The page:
Although I type very fast and writing comes easily to me, I still sew much faster than I blog! And then by the time I get around to writing about a project, I've forgotten half of what I did and the excitement has faded. Alas. If only I could type and sew at the same time.
This project is a victim of that fading remoteness of memory--I made it sometime in January--though I still love it. As part of my perpetual quest for winter work tops I was perusing back issues of BWOF and came across #115. It has several great details. The first thing I was drawn to was the shirred collar; I've seen a bit of this in ready-to-wear and liked it. Then I noticed the released pleats, which I think are a little more interesting than darts. They also make the blouse more of a 40s peplum-ish style, to be worn longer and with a belt. I love the 40s and favor longer blouses as I just don't have the hang of tucking.
I got the fabric at G Street right after I was gifted with the Carol Collection because I wanted more shirtings to go with all the wools in the collection. This is the first piece I've sewn from that set, so that justifies that whole purchase LOL. The fabric has a lot of stretch, which is great. The texture is a little weird. The maroon stripes are metallic and trap all kinds of lint. Before wearing it I have to examine to make sure there aren't any snarly bits of raveled fabric attached anywhere.
I wanted to have a little fun with the collar. At first I thought of doing the little collar side bands in vertical stripes with the collar in horizontal stripes but then I started going through my fabric thinking of contrasts and came up on one of my Fabric Mart tie silks. An a-ha moment! Adding a quintessential men's fabric to a a blouse is what BWOF would call a "witty detail," and I was so on board. To tie it all in (get it?), I cut the outer cuff along the fold line (with seam allowance) and then cut a longer inner cuff out of the tie fabric so that about half an inch sticks down below the fashion fabric cuff.
I got to use some of my favorite buttons from my first Fabric Mart 4 pound bag (it was still the best one, too, which makes it a little disappointing every time I order another one!). For one of the versions of the blouse BWOF had recommended double snaps. I am scared of set-in snaps because I've never had them all go in right but I liked the double button idea and went with it.
My one issue with the design is the release of the pleats at the upper back. I was skeptical of it to begin with, and when I made it as drafted my worst fears were confirmed. That is awful! I do have a rounded upper back, but I feel that even someone with ramrod straight posture would have this kind of hunchback billowing. It was an easy fix, though; I just closed the pleat up as a dart at the top. You can see that the back is unremarkable now (in a good way).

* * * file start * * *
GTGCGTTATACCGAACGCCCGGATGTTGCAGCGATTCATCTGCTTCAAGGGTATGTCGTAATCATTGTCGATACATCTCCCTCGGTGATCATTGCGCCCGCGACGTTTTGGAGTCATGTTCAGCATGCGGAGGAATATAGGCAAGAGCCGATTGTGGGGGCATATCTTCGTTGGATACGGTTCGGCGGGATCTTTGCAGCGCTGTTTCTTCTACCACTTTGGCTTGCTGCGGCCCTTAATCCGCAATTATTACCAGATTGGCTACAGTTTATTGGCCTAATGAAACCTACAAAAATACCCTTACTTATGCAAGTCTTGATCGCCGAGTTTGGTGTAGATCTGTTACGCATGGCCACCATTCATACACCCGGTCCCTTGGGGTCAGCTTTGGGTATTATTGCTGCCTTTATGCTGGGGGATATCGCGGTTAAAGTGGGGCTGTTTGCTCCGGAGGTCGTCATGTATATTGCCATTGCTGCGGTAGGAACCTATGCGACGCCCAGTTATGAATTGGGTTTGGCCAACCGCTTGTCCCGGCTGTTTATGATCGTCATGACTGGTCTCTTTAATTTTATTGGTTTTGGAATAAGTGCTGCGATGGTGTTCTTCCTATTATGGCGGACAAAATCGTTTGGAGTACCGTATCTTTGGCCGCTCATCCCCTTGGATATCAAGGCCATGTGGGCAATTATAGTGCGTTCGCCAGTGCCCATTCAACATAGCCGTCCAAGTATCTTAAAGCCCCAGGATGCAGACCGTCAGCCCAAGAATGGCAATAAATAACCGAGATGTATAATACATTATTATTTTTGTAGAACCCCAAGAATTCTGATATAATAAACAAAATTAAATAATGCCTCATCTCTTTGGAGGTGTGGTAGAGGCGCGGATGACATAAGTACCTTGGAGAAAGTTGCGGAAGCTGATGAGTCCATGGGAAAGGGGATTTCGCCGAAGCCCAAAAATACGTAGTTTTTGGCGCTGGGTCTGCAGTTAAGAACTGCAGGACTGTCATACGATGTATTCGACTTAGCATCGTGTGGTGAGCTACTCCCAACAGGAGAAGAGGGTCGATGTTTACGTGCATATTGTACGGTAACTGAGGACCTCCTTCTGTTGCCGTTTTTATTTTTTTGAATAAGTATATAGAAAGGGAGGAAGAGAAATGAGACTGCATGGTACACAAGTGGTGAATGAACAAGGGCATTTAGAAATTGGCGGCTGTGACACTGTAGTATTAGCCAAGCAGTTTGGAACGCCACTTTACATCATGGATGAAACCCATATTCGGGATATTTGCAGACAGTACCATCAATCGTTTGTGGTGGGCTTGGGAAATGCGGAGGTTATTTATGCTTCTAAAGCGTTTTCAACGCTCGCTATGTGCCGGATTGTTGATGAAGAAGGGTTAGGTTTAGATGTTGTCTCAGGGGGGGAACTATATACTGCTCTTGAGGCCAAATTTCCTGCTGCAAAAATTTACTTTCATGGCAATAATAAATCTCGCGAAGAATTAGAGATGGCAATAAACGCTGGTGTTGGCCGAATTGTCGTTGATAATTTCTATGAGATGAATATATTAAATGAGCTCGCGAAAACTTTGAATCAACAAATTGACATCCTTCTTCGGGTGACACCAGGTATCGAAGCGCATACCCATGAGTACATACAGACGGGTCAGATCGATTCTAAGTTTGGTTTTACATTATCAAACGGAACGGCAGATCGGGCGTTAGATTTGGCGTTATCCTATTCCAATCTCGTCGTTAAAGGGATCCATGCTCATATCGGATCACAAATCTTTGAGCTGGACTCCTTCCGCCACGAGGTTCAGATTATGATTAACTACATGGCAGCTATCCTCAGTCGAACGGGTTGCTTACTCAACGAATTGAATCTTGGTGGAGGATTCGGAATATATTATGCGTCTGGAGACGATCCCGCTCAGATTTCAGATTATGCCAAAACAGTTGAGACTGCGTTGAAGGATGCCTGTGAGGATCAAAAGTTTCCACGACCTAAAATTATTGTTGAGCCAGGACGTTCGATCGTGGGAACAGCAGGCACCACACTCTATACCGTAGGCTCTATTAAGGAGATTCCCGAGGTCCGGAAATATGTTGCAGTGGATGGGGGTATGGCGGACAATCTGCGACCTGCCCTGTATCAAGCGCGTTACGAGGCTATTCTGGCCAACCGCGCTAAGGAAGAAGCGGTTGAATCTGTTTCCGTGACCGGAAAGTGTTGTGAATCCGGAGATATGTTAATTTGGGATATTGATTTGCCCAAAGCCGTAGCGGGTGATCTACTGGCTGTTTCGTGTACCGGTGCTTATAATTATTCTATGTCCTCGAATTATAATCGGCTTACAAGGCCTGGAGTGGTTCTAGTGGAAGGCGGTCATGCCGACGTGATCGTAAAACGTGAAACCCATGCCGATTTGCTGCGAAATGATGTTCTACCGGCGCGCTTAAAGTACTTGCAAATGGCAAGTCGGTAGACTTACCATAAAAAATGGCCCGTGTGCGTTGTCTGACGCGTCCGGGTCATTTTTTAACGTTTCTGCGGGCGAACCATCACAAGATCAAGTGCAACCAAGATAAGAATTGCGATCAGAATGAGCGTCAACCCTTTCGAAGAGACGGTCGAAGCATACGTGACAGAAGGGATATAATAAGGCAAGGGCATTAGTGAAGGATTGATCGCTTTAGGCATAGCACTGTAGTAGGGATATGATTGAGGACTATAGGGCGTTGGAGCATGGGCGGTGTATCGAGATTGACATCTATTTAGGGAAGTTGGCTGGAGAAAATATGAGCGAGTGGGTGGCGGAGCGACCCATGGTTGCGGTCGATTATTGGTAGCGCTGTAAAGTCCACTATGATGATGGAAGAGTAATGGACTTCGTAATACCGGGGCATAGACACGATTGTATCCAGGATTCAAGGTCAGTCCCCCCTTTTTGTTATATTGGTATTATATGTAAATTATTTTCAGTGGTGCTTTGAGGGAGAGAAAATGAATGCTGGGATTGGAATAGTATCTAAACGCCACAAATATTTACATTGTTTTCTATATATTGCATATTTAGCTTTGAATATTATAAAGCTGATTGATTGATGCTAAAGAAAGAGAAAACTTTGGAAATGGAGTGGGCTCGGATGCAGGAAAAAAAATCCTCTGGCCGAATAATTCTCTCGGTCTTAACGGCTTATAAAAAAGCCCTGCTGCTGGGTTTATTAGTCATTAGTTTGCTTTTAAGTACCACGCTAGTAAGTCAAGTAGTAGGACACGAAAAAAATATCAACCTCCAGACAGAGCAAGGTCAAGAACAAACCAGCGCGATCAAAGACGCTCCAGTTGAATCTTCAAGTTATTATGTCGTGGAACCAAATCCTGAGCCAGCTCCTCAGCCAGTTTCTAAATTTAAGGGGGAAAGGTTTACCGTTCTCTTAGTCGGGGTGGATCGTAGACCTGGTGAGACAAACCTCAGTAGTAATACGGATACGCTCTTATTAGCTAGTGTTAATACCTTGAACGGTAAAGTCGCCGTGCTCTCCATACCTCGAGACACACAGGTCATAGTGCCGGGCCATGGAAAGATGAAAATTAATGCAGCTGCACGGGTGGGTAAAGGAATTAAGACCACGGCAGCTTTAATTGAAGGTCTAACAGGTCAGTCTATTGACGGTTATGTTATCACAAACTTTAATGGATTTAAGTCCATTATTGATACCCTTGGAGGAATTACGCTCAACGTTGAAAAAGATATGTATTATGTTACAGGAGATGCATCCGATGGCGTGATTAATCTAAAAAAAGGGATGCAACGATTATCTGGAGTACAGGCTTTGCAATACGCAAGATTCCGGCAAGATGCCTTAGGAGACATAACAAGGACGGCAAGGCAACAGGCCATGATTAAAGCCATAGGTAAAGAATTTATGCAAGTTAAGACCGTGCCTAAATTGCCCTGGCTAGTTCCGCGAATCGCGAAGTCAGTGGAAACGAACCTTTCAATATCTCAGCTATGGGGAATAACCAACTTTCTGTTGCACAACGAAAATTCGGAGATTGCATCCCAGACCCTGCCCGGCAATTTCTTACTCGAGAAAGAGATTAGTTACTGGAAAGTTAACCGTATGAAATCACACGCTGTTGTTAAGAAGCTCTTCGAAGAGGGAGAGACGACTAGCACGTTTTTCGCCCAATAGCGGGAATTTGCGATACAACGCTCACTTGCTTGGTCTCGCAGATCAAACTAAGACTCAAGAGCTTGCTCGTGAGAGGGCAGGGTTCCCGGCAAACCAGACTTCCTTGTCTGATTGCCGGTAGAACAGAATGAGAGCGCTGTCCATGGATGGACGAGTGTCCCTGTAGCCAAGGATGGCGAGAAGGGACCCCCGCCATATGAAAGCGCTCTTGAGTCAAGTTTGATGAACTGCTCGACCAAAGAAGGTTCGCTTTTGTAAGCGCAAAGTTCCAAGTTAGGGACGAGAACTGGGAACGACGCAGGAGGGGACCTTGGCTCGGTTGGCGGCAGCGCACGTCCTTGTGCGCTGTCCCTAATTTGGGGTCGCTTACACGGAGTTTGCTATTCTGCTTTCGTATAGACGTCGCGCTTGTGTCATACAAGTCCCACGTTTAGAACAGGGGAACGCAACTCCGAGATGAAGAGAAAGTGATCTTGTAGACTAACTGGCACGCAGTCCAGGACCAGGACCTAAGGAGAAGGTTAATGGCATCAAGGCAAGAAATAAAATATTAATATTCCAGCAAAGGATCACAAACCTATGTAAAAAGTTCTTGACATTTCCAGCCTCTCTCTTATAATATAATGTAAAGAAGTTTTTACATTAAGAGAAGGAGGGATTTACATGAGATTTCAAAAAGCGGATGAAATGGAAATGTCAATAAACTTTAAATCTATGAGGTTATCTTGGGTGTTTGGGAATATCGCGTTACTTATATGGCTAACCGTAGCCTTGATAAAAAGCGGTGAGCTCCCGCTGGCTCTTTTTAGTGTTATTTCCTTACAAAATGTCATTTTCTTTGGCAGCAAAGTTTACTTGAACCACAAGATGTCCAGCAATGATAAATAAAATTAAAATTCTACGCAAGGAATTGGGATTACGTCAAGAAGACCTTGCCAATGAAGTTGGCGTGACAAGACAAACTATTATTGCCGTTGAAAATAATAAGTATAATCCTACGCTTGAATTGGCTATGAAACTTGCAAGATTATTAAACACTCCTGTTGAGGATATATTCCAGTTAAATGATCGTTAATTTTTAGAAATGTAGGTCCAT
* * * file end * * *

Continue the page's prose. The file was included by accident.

On the other hand, I hadn't narrowed the front pleat on the pattern as I would narrow a dart because a tissue fit looked good. I feared it would look awful and baggy on my bust, but actually the fit is quite nice so ladies with larger busts will definitely need a full bust adjustment.
This is a chic little blouse. It looks good both with and without a belt. Y'all are influencing me, though. The fit wasn't great when I first made it, as it was a little too big. I made my normal BWOF size, although now that I think about it I usually have to tweak the fit a little so maybe I don't really know my BWOF size. But I'd rather be a little too big and alter down than too small. I think the issue here was the unusually stretchy fabric. It looks much better skimming the body than standing away from it. I figured I'd just wear it with a belt all the time, who cares. Anyway, I was taking the pictures and went to look at the first set of photos and was like, "Ugh, that fit is terrible. I can't show this to the internet." Mind you, I had already worn it to work on the day of a big farewell party for a higher up. I don't care if all my colleagues see me in a blouse that doesn't quite fit. But I couldn't stand the thought of you all seeing it like that, so I sucked it up and took it back to the sewing machine for half an hour or so and tightened up the back pleats and the side seams to get a perfect fit.
I had a bit of buyer's remorse after making this and *then* noticing 03-2008-108, which I like because the collar is rounded and toned down without a collar stand and I'm not sure my wardrobe can use two ruched collar blouses, but I got over it.
Here's my parting shot, what I stepped into yesterday morning on the way to work. The snow was dry and fluffy and beautiful. Today the sidewalks will be an impassable sheet of ice (ours is perhaps the only street in our corner of DC on which all the residents shovel). By the weekend it will be all melted.